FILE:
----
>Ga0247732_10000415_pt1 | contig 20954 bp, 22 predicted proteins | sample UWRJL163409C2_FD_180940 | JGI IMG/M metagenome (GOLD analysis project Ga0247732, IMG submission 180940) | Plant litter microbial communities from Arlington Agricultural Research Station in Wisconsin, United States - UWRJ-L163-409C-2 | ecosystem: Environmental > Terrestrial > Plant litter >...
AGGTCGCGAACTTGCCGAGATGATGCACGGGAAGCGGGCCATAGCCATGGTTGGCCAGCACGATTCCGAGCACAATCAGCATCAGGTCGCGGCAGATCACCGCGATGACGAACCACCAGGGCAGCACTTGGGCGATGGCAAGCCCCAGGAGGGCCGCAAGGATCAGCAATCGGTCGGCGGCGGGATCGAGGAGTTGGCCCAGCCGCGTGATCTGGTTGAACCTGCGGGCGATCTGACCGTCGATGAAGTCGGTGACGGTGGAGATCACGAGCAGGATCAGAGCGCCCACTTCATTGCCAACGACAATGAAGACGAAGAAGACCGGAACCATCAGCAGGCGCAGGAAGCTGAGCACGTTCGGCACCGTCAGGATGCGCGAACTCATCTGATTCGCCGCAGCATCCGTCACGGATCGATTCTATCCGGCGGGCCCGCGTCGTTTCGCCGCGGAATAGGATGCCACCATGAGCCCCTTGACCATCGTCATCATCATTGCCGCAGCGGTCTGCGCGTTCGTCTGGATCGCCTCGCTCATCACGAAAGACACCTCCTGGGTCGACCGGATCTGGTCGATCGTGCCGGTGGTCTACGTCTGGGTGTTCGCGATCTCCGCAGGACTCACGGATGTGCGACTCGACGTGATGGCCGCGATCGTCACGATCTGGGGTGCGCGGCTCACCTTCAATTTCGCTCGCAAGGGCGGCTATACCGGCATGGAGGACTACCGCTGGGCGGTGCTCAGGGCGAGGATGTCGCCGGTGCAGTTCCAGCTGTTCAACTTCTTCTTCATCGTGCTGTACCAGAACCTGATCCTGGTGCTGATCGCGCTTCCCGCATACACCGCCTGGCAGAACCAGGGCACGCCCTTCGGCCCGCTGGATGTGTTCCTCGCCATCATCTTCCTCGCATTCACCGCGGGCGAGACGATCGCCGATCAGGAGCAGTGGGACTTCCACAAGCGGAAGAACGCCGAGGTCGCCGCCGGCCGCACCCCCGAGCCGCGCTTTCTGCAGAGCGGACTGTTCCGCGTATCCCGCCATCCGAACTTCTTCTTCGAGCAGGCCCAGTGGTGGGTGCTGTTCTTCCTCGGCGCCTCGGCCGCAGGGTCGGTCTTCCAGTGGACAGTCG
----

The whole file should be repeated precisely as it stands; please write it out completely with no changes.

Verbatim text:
>Ga0247732_10000415_pt1 | contig 20954 bp, 22 predicted proteins | sample UWRJL163409C2_FD_180940 | JGI IMG/M metagenome (GOLD analysis project Ga0247732, IMG submission 180940) | Plant litter microbial communities from Arlington Agricultural Research Station in Wisconsin, United States - UWRJ-L163-409C-2 | ecosystem: Environmental > Terrestrial > Plant litter >...
AGGTCGCGAACTTGCCGAGATGATGCACGGGAAGCGGGCCATAGCCATGGTTGGCCAGCACGATTCCGAGCACAATCAGCATCAGGTCGCGGCAGATCACCGCGATGACGAACCACCAGGGCAGCACTTGGGCGATGGCAAGCCCCAGGAGGGCCGCAAGGATCAGCAATCGGTCGGCGGCGGGATCGAGGAGTTGGCCCAGCCGCGTGATCTGGTTGAACCTGCGGGCGATCTGACCGTCGATGAAGTCGGTGACGGTGGAGATCACGAGCAGGATCAGAGCGCCCACTTCATTGCCAACGACAATGAAGACGAAGAAGACCGGAACCATCAGCAGGCGCAGGAAGCTGAGCACGTTCGGCACCGTCAGGATGCGCGAACTCATCTGATTCGCCGCAGCATCCGTCACGGATCGATTCTATCCGGCGGGCCCGCGTCGTTTCGCCGCGGAATAGGATGCCACCATGAGCCCCTTGACCATCGTCATCATCATTGCCGCAGCGGTCTGCGCGTTCGTCTGGATCGCCTCGCTCATCACGAAAGACACCTCCTGGGTCGACCGGATCTGGTCGATCGTGCCGGTGGTCTACGTCTGGGTGTTCGCGATCTCCGCAGGACTCACGGATGTGCGACTCGACGTGATGGCCGCGATCGTCACGATCTGGGGTGCGCGGCTCACCTTCAATTTCGCTCGCAAGGGCGGCTATACCGGCATGGAGGACTACCGCTGGGCGGTGCTCAGGGCGAGGATGTCGCCGGTGCAGTTCCAGCTGTTCAACTTCTTCTTCATCGTGCTGTACCAGAACCTGATCCTGGTGCTGATCGCGCTTCCCGCATACACCGCCTGGCAGAACCAGGGCACGCCCTTCGGCCCGCTGGATGTGTTCCTCGCCATCATCTTCCTCGCATTCACCGCGGGCGAGACGATCGCCGATCAGGAGCAGTGGGACTTCCACAAGCGGAAGAACGCCGAGGTCGCCGCCGGCCGCACCCCCGAGCCGCGCTTTCTGCAGAGCGGACTGTTCCGCGTATCCCGCCATCCGAACTTCTTCTTCGAGCAGGCCCAGTGGTGGGTGCTGTTCTTCCTCGGCGCCTCGGCCGCAGGGTCGGTCTTCCAGTGGACAGTCG